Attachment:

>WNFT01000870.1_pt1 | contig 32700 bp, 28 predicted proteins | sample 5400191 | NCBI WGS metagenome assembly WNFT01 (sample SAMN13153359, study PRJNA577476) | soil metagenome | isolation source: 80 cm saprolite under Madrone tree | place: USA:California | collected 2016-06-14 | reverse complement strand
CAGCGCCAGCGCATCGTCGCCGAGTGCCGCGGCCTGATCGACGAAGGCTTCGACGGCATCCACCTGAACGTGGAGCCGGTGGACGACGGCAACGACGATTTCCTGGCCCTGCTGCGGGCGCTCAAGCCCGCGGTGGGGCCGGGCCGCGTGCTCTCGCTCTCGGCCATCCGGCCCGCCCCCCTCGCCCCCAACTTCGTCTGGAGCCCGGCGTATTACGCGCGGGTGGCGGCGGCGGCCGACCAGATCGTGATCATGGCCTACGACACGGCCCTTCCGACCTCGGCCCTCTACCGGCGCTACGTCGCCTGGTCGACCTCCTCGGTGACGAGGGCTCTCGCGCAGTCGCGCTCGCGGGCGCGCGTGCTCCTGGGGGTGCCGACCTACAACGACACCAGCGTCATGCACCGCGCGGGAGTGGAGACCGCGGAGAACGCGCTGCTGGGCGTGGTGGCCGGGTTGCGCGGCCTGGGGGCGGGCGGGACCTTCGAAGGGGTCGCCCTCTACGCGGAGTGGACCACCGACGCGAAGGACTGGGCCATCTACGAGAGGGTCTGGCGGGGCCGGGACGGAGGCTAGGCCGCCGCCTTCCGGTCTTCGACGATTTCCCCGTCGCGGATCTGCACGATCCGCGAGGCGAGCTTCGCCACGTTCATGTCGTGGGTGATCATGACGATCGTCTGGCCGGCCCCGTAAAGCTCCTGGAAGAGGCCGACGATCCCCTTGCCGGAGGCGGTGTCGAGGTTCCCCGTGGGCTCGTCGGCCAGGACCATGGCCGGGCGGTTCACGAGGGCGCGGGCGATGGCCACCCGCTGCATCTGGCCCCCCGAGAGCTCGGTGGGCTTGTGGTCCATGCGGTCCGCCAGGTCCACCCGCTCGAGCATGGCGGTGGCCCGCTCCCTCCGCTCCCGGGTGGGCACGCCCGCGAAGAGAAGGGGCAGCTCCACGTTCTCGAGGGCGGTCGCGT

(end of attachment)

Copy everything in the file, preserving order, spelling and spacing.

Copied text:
>WNFT01000870.1_pt1 | contig 32700 bp, 28 predicted proteins | sample 5400191 | NCBI WGS metagenome assembly WNFT01 (sample SAMN13153359, study PRJNA577476) | soil metagenome | isolation source: 80 cm saprolite under Madrone tree | place: USA:California | collected 2016-06-14 | reverse complement strand
CAGCGCCAGCGCATCGTCGCCGAGTGCCGCGGCCTGATCGACGAAGGCTTCGACGGCATCCACCTGAACGTGGAGCCGGTGGACGACGGCAACGACGATTTCCTGGCCCTGCTGCGGGCGCTCAAGCCCGCGGTGGGGCCGGGCCGCGTGCTCTCGCTCTCGGCCATCCGGCCCGCCCCCCTCGCCCCCAACTTCGTCTGGAGCCCGGCGTATTACGCGCGGGTGGCGGCGGCGGCCGACCAGATCGTGATCATGGCCTACGACACGGCCCTTCCGACCTCGGCCCTCTACCGGCGCTACGTCGCCTGGTCGACCTCCTCGGTGACGAGGGCTCTCGCGCAGTCGCGCTCGCGGGCGCGCGTGCTCCTGGGGGTGCCGACCTACAACGACACCAGCGTCATGCACCGCGCGGGAGTGGAGACCGCGGAGAACGCGCTGCTGGGCGTGGTGGCCGGGTTGCGCGGCCTGGGGGCGGGCGGGACCTTCGAAGGGGTCGCCCTCTACGCGGAGTGGACCACCGACGCGAAGGACTGGGCCATCTACGAGAGGGTCTGGCGGGGCCGGGACGGAGGCTAGGCCGCCGCCTTCCGGTCTTCGACGATTTCCCCGTCGCGGATCTGCACGATCCGCGAGGCGAGCTTCGCCACGTTCATGTCGTGGGTGATCATGACGATCGTCTGGCCGGCCCCGTAAAGCTCCTGGAAGAGGCCGACGATCCCCTTGCCGGAGGCGGTGTCGAGGTTCCCCGTGGGCTCGTCGGCCAGGACCATGGCCGGGCGGTTCACGAGGGCGCGGGCGATGGCCACCCGCTGCATCTGGCCCCCCGAGAGCTCGGTGGGCTTGTGGTCCATGCGGTCCGCCAGGTCCACCCGCTCGAGCATGGCGGTGGCCCGCTCCCTCCGCTCCCGGGTGGGCACGCCCGCGAAGAGAAGGGGCAGCTCCACGTTCTCGAGGGCGGTCGCGT